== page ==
While the Marine Corps transforms to fight an island-hopping war against China in the Pacific Ocean, the military branch is also keeping its eye on another region, many miles and Fahrenheit degrees distant from the balmy Pacific atolls and islands, which has also become a prospective combat domain against both China and Russia — the Arctic.
This week some 350 Marines and sailors of 3rd Battalion, 6th Marine Regiment — the “Teufelhunden Battalion” — deployed to Norway for two months of Arctic warfare training and survival training alongside Norway’s armed forces.
The deployment marks the first rotation of a new round of Marine Rotational Force-Europe deployments, which the Marine Corps announced in August 2020.
“Norway offers challenging terrain and unique training opportunities to improve our cold-weather and mountain-warfare skills, enabling our force to fight and win in arctic conditions,” said Lt. Col. Ryan Gordinier, commander of 3rd Battalion, 6th Marine Regiment, in a release. “The ‘Teufelhunden Battalion’ looks forward to continuing our historic relationship and strengthening our alliance with the Norwegian military.”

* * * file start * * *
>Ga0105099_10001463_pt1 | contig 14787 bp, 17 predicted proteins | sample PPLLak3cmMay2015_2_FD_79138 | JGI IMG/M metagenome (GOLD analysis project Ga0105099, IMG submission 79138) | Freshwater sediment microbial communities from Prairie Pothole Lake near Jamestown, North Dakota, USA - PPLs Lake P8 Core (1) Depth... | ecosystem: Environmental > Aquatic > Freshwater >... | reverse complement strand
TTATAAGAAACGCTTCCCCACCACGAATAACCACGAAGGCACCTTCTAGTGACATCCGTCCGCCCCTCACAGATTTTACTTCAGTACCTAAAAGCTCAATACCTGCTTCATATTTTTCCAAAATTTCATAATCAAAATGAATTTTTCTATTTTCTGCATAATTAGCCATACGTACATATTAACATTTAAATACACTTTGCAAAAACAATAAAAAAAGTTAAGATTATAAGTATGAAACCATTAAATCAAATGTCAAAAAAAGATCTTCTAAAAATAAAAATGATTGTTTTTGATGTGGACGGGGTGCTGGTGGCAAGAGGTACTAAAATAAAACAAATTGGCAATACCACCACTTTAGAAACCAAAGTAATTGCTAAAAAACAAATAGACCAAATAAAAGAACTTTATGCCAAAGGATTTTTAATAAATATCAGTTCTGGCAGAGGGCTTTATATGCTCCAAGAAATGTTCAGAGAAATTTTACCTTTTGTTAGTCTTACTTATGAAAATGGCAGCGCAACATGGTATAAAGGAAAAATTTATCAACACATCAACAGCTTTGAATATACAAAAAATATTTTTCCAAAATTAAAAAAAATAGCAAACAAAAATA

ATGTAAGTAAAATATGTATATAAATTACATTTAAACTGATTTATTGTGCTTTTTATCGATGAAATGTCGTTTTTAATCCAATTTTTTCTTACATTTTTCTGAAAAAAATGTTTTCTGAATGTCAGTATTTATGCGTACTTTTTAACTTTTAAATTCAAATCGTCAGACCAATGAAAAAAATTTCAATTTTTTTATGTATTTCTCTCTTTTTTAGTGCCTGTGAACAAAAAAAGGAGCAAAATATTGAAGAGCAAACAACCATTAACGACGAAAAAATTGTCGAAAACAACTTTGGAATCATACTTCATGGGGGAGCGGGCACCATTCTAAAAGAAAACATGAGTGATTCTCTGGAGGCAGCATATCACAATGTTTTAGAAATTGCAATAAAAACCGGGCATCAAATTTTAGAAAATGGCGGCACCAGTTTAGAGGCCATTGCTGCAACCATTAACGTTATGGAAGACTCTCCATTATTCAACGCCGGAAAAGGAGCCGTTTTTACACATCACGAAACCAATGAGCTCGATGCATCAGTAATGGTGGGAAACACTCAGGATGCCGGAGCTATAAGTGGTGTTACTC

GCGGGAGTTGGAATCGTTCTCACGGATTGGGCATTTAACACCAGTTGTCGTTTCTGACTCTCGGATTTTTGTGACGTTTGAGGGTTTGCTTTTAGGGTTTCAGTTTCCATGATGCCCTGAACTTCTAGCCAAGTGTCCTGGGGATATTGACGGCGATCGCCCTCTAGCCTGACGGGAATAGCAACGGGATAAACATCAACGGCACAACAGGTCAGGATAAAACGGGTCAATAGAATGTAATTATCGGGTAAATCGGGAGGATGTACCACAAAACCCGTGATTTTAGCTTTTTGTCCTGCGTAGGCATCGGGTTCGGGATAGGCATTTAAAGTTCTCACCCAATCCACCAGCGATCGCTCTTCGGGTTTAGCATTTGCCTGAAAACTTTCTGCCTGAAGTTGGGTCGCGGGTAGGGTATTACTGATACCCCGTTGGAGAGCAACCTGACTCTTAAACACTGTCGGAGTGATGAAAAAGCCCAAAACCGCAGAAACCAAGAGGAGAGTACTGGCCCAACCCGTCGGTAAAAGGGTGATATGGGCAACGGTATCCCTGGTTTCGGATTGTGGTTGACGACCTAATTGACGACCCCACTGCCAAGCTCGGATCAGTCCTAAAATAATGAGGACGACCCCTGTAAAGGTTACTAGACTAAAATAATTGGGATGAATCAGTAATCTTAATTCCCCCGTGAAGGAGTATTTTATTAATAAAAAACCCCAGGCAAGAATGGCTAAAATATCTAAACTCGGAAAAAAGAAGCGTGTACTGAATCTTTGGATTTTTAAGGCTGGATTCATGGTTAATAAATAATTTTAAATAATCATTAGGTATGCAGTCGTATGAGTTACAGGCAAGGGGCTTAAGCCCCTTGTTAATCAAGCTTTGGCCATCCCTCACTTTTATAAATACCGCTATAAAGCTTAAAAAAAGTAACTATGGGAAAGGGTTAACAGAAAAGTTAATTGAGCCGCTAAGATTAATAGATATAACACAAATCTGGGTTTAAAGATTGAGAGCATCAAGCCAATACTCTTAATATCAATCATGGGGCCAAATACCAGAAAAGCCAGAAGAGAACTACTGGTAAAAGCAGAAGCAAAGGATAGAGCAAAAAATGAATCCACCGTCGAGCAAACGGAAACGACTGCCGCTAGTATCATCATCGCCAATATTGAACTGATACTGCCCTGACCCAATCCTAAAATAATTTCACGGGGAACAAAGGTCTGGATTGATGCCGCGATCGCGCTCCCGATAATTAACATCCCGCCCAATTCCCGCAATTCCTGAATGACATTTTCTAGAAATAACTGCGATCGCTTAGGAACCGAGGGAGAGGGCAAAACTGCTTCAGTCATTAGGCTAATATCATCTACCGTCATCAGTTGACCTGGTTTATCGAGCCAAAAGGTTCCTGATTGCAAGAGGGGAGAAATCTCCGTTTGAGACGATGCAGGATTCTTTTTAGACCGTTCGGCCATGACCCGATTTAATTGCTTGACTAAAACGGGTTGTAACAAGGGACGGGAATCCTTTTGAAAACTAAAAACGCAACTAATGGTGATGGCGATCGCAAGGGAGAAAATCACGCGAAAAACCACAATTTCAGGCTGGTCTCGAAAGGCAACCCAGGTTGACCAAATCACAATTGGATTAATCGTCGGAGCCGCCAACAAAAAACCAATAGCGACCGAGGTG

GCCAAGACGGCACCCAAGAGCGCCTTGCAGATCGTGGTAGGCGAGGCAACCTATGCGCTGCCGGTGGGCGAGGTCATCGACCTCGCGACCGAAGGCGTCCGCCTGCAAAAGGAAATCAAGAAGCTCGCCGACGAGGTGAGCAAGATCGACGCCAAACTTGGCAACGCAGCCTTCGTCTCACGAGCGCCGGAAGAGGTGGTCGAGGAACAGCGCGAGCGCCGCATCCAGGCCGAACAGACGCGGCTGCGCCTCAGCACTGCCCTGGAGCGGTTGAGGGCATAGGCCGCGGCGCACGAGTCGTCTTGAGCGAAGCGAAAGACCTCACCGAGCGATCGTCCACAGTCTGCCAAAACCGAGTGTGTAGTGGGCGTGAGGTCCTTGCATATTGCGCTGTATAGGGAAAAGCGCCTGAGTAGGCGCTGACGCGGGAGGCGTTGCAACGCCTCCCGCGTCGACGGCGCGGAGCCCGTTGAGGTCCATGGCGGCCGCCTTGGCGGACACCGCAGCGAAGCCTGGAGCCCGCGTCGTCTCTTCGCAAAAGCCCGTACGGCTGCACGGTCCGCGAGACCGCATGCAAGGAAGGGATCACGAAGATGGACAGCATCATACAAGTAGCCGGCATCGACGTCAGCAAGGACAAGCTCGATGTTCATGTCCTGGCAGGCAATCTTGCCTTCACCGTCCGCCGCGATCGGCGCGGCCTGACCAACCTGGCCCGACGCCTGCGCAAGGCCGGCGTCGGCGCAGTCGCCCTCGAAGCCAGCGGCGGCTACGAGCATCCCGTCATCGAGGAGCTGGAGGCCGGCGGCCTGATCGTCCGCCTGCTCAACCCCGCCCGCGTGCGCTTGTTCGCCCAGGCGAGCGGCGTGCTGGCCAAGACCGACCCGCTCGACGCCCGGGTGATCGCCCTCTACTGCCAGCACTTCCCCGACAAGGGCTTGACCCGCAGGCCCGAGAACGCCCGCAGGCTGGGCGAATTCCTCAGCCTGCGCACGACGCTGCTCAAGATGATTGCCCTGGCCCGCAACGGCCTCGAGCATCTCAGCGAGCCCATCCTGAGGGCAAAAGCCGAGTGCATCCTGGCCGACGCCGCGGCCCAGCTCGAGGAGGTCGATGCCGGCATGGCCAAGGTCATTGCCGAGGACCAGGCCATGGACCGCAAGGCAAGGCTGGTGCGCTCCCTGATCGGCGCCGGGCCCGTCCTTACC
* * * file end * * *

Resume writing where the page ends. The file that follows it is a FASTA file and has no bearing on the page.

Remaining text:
After a quarantine period, Norwegian Army instructors will lead the Marines and sailors through a variety of field training events in rugged Arctic conditions. An infantry battalion based out of Camp Lejeune in North Carolina, the Teufelhunden Battalion will also participate in Exercise Reindeer II, a major Norwegian army-led field exercise in northern Norway.
The US has a long defense relationship with Norway. The Scandinavian country agreed to welcome a rotational force of about 330 US Marines in Vaernes, Norway, beginning in January 2017. The Marines routinely train alongside their Norwegian allies in cold weather and mountain training, underscoring how the Arctic region has become a fault line between the US and its burgeoning crop of so-called near-peer adversaries — notably, China and Russia.